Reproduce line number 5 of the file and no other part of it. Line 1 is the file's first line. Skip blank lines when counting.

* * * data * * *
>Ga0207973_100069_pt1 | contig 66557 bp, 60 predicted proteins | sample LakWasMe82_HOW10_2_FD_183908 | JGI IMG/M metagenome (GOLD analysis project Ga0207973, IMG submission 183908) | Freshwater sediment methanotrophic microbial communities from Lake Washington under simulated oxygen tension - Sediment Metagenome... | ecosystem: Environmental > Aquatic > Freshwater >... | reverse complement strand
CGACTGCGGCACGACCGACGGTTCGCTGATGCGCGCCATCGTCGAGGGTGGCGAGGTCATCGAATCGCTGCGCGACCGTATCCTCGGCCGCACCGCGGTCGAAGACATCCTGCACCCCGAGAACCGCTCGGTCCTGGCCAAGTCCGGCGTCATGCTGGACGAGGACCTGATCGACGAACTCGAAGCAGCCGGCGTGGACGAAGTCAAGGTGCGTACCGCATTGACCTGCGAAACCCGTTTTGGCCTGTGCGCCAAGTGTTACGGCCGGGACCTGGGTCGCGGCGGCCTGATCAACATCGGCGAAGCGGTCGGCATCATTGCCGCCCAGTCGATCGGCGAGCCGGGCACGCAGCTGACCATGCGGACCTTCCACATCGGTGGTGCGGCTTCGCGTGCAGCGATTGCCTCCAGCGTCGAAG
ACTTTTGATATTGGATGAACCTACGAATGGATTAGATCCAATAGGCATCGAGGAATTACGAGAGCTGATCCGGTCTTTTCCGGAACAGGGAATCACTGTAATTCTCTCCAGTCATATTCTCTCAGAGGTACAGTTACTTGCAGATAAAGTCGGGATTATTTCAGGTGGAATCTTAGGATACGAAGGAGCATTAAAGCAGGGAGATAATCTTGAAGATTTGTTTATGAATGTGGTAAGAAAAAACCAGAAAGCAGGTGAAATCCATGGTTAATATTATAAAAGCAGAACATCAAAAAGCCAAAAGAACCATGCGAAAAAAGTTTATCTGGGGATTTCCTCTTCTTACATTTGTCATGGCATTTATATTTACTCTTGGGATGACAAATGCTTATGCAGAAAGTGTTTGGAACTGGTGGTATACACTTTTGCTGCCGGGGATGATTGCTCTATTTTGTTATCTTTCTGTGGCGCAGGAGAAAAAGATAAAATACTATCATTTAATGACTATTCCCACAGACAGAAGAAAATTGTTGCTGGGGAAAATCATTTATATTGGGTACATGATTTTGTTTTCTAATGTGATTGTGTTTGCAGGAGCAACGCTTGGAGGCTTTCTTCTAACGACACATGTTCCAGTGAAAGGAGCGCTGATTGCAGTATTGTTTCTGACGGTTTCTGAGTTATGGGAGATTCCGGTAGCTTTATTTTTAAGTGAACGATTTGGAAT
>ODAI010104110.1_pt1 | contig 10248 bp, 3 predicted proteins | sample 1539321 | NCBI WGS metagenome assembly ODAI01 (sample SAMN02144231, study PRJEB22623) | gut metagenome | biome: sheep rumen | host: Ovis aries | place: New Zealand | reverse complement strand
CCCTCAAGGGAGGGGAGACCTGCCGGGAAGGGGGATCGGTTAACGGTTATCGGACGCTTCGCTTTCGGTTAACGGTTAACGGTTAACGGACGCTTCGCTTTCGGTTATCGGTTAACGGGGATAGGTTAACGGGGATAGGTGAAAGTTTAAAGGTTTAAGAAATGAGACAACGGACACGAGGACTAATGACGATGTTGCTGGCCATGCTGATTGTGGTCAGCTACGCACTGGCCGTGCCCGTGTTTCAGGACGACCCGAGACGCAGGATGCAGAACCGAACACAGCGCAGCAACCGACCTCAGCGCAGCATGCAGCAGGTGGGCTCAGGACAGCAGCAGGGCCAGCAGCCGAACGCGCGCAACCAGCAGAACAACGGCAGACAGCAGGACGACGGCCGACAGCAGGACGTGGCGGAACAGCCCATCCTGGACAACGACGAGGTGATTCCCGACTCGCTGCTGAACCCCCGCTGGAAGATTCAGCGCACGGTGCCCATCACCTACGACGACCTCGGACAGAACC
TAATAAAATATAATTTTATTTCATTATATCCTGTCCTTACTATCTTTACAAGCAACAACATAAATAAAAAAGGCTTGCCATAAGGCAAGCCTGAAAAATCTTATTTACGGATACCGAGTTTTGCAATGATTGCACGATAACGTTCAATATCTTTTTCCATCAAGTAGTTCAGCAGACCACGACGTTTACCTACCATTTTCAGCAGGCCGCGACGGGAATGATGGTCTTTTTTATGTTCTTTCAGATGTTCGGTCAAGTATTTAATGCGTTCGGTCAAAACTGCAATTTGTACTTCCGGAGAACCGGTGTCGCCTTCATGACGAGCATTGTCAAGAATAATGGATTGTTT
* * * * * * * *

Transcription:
CCCTCAAGGGAGGGGAGACCTGCCGGGAAGGGGGATCGGTTAACGGTTATCGGACGCTTCGCTTTCGGTTAACGGTTAACGGTTAACGGACGCTTCGCTTTCGGTTATCGGTTAACGGGGATAGGTTAACGGGGATAGGTGAAAGTTTAAAGGTTTAAGAAATGAGACAACGGACACGAGGACTAATGACGATGTTGCTGGCCATGCTGATTGTGGTCAGCTACGCACTGGCCGTGCCCGTGTTTCAGGACGACCCGAGACGCAGGATGCAGAACCGAACACAGCGCAGCAACCGACCTCAGCGCAGCATGCAGCAGGTGGGCTCAGGACAGCAGCAGGGCCAGCAGCCGAACGCGCGCAACCAGCAGAACAACGGCAGACAGCAGGACGACGGCCGACAGCAGGACGTGGCGGAACAGCCCATCCTGGACAACGACGAGGTGATTCCCGACTCGCTGCTGAACCCCCGCTGGAAGATTCAGCGCACGGTGCCCATCACCTACGACGACCTCGGACAGAACC